Aeroplane Monthly 1993-05
Personal album
A Netherlands Naval Air Squadron Hawker Sea Fury about to land on HMS Illustrious, between the second and third crash barriers, in 1951.
A Dutch Sea Fury enters No 1 barrier, although a late wire has caught.
Hawker Sea Fury VR941 ablaze on HMS Illustrious in 1949. One firesuitman is already in the flames under the inverted aircraft, helping the pilot. His colleague is about to assist. Amazingly the pilot was rescued, albeit with some burns but otherwise all right. Both firesuitmen were subsequently awarded a King’s Commendation for their part in the rescue.
Miles M.14 Hawk Trainer G-AKKY, owned by the Birmingham Airport Flying Group, was earlier T9841 with the RAF. This Maggie ended its days at Renfrew, where it was withdrawn from use in November 1964.
Tipsy Trainer 1 G-AFVN of the Montgomery Flying Group preparing to leave Baginton just as an Alvis Leonides-powered Sikorsky S-55 hovers in the background under test by Johnny Williams. Registered in July 1939, the Tipsy is still extant.
Taylorcraft Model D G-AHXG of the Shropshire Aero Club following C of A renewal at Baginton. It was destroyed in a gale at Sleap on February 12, 1961.
A Fairey Barracuda lands on HMS Implacable in 1950.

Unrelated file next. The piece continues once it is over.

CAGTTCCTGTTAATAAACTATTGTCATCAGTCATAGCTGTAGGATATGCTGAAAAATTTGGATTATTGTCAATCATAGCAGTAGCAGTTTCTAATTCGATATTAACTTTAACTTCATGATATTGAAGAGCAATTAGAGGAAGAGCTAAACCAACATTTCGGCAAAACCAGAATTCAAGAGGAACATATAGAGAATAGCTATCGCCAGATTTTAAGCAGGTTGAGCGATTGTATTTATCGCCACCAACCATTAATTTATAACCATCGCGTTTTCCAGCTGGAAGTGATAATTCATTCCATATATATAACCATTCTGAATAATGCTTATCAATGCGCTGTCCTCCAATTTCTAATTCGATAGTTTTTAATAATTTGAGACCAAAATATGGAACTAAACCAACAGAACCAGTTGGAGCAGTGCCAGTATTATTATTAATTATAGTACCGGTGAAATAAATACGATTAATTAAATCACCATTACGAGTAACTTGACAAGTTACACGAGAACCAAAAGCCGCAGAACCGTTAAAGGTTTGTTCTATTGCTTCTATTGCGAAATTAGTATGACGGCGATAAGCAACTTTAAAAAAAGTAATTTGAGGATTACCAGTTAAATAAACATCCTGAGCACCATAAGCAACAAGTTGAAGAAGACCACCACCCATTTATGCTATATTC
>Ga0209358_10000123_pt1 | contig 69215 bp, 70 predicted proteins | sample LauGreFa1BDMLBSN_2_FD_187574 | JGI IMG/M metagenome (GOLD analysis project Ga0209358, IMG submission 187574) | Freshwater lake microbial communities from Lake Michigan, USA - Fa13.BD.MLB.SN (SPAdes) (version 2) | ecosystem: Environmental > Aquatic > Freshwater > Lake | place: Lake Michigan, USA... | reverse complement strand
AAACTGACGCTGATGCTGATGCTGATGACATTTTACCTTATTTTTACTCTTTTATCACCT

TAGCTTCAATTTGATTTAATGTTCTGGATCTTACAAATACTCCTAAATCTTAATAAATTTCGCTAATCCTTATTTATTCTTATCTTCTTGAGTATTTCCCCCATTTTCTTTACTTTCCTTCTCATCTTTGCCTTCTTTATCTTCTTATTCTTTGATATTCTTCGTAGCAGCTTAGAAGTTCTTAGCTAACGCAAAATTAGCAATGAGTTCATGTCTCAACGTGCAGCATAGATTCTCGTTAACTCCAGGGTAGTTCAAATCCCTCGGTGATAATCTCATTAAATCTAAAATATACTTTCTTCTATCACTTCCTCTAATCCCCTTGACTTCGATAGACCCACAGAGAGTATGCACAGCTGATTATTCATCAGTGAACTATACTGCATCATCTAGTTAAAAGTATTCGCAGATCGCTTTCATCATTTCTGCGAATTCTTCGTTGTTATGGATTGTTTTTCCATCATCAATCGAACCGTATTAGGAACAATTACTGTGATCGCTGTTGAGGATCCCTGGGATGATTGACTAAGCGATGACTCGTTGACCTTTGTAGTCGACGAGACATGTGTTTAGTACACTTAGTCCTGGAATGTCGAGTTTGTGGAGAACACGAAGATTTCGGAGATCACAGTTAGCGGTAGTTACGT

The Ship’s Flight Fairey Barracuda, possibly RJ790 of 815 Sqn, takes off from HMS Illustrious. The last Barracudas to remain in service, they were replaced with Grumman Avengers in May 1954.
The Warwickshire Aero Club’s D.H. Tiger Moth G-ANON pictured at Baginton following routine maintenance. On December 17, 1961 it was damaged beyond repair at Fairoaks following a taxying mishap.
The Warwickshire Aero Club’s Tiger Moth G-AOIM with a brand new C of A. Registered in December 1956, ’IM was formerly T7019 in the RAF.
D.H.103 Hornet F.20 VZ710 flying off HMS Implacable at the end of its commission in 1950.
A Sea Hornet after a hard landing and an argument with Illustrious’s round-down.
Percival Proctor 4 G-AOBI with new C of A at Baginton. Formerly NP358 with the RAF, this Proctor was withdrawn from use at Halfpenny Green in August 1964, having first appeared on the register in November 1956.
D.H. Leopard Moth G-ACMN at the time it was owned by Avis Ltd. It was sent to Coventry from Christchurch where it has been used as a hack by the de Havilland Aircraft Company. Today ’MN is owned by Henry Labouchere and was the subject of the June 1992 Preservation profile.
One of the most famous of all Comper Swifts, G-ACTF, the former Scarlet Angel VT-ADO. It is seen here during a thorough overhaul at Baginton at the time that it was owned by the Proctor Flying Group, based at Baginton. Today TF is owned by Alan Chalkley and is currently in store.